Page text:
Sanctuary Cities Ignore Presidential Threat
“I don’t want to de-fund (a) state or city. But if they’re going to have sanctuary cities we may have to do that – certainly that would be a weapon. ~President Donald Trump
It has been said we are a nation of laws and laws must be followed to insure an orderly society. That’s the ideal upon which America was established. But today laws of the land are frequently ignored.
Example: despite a federal law against possession of marijuana nearly 30 states and the District of Columbia have legalized marijuana in some form. The feds appear to have given up trying to enforce the federal law except in cases where massive amounts of weed are involved.
Example: dozens of locations across the country have refused to help enforce the federal law to deport illegal immigrants who have been either convicted or charged with crimes. The Department of Homeland Security has made the law clear: every jurisdiction should alert the closest Immigration and Customs Enforcement (ICE) agents when an undocumented alien is being held or is about to be released from custody. Deportation is the next step.
This was the stated procedure under the Obama administration — which ignored so-called Sanctuary Cities’ non-compliance — and continues under President Trump’s watch. The difference being, Mr. Trump is in no mood to ignore anything.
It is difficult to decipher exactly how many jurisdictions have said no to the feds on this. Some places waffle on their policy and some deliberately keep their non-cooperative intentions quiet. But at last count more than 200 cities and counties in 32 states have declared they are a sanctuary city and will not cooperate with ICE.
Many sanctuary city citizens fervently believe humanitarian motives should replace suspicion of immigrants, that foreigners are essential to our melting pot economy. And local law enforcement officials insist they a.) Don’t have the money or manpower to help ICE do its job and b.) They fear a backlash when trying to solve crimes in their minority communities where eyewitnesses or informants will shut down if local law enforcement is seen as working with ICE.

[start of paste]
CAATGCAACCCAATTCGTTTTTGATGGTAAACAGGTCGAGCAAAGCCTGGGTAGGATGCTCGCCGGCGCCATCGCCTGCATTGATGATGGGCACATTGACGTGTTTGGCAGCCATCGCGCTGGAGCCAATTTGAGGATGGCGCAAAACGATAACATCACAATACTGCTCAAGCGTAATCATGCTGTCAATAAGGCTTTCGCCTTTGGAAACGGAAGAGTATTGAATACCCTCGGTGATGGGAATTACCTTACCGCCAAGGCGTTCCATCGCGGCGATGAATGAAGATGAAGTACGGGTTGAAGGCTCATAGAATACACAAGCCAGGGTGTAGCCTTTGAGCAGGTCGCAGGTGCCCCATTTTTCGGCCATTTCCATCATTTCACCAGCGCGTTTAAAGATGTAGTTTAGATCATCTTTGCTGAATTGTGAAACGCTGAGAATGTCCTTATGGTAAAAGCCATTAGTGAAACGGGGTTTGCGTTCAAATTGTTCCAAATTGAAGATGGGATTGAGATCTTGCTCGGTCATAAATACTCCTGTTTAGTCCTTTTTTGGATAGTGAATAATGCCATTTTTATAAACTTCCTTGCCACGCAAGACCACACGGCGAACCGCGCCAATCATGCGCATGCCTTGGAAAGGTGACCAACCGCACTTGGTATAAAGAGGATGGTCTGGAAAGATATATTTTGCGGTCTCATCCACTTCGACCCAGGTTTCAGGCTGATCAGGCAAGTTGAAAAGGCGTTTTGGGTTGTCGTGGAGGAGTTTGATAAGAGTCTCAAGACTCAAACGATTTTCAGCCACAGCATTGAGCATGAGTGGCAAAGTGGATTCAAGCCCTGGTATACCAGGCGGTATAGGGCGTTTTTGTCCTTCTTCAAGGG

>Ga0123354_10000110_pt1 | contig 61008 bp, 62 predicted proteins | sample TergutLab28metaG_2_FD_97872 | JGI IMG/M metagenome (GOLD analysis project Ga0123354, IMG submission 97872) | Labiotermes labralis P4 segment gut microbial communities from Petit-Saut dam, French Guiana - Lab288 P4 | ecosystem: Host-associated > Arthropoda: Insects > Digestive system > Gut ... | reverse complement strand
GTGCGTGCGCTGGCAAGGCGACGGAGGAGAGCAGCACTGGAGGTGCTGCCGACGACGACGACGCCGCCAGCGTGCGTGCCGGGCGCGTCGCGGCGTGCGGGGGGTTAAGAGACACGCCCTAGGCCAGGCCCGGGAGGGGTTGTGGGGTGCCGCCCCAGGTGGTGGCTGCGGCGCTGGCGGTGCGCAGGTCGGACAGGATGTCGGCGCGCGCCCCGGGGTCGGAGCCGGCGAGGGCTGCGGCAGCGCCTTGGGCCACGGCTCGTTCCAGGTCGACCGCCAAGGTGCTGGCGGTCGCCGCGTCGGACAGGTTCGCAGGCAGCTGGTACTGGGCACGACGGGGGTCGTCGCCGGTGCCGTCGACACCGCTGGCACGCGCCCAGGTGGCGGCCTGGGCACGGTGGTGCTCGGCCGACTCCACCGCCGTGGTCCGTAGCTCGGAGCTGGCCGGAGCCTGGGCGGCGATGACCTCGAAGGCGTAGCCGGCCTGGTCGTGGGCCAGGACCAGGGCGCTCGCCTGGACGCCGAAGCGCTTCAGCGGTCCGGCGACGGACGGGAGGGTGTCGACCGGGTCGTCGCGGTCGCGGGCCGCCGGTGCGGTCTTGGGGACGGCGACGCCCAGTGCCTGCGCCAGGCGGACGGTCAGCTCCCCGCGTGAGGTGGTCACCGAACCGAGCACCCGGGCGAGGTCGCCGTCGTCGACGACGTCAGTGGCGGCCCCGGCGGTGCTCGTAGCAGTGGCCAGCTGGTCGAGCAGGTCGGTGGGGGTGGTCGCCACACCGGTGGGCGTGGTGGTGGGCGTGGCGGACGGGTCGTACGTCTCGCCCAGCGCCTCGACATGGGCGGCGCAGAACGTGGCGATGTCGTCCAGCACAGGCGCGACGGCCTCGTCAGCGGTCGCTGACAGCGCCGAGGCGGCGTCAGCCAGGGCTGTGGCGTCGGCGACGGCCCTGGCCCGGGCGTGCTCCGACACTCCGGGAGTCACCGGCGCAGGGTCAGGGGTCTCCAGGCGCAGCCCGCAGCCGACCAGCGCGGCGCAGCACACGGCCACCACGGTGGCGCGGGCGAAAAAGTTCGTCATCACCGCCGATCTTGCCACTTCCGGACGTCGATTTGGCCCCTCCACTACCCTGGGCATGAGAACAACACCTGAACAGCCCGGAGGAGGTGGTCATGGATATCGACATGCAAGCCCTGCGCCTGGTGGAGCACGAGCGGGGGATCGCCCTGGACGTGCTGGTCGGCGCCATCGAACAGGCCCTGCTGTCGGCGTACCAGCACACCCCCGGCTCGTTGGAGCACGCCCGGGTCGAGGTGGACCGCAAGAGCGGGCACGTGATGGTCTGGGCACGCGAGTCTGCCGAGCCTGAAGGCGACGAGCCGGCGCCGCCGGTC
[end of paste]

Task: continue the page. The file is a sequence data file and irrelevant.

But one cannot help but be shocked after reading the new weekly list President Trump ordered outlining crimes committed by illegal immigrants and those jurisdiction that failed to honor an ICE detention requests.
No perpetrator names are mentioned but many of the listed crimes are serious: homicide, rape, domestic violence, arson, aggravated assault, burglary, gun and dangerous drug possession, identity theft/forgery and many DUI convictions. Most of those arrested came from Mexico and other Central American countries. Others here in the U.S. illegally came from as far away as Brazil, Vietnam, Cambodia, India, Venezuela and Tonga.
Without local cooperation with the feds convicted criminals, in this country illegally, will simply be allowed to leave lockup after they’ve served their time. They weren’t legal when they were arrested and they aren’t legal now. Is this okay with you?
Realize that in 2015, for example, 19,723 foreign born convicts were allowed to remain here, many not accepted back by the country of their birth, so they simply stayed in the U.S.. That group then accounted for more than 64,000 additional crimes – including 800 robberies, 614 sex offenses, 216 kidnappings and 196 murders. There is something wrong with this picture.
A showdown with Washington nears. “No more funding. We will end the sanctuary cities that have resulted in so many needless deaths,” President Trump has vowed. “Cities that refuse to cooperate with federal authorities will not receive taxpayer dollars.”
Last month Trump signed an executive order declaring sanctuary jurisdictions are no longer “eligible to receive federal grants, except … for law enforcement purposes.” That could mean a loss of billions of dollars to those locations but so far almost none are budging from their sanctuary stance.
Can a president legally withhold funds? Court challenges have already been filed and there will surely be howls of protest from Congress about being left out of the process. Some insist the president’s idea is unconstitutional. Indeed, in 1997, the U.S. Supreme Court ruled that the feds cannot command a state to “administer or enforce federal … laws and regulations.”
This situation is so reminiscent of the marijuana debate. The federal government sticking to its old ways, unable to come up with a creative or diplomatic solution to a modern day circumstance. An authority can easily stare down two or three adversaries but more than 200 jurisdictions in 32 states determined to buck Washington? Given all that opposition and the shaky legal standing all I can say is, good luck with following through on that threat, Mr. President.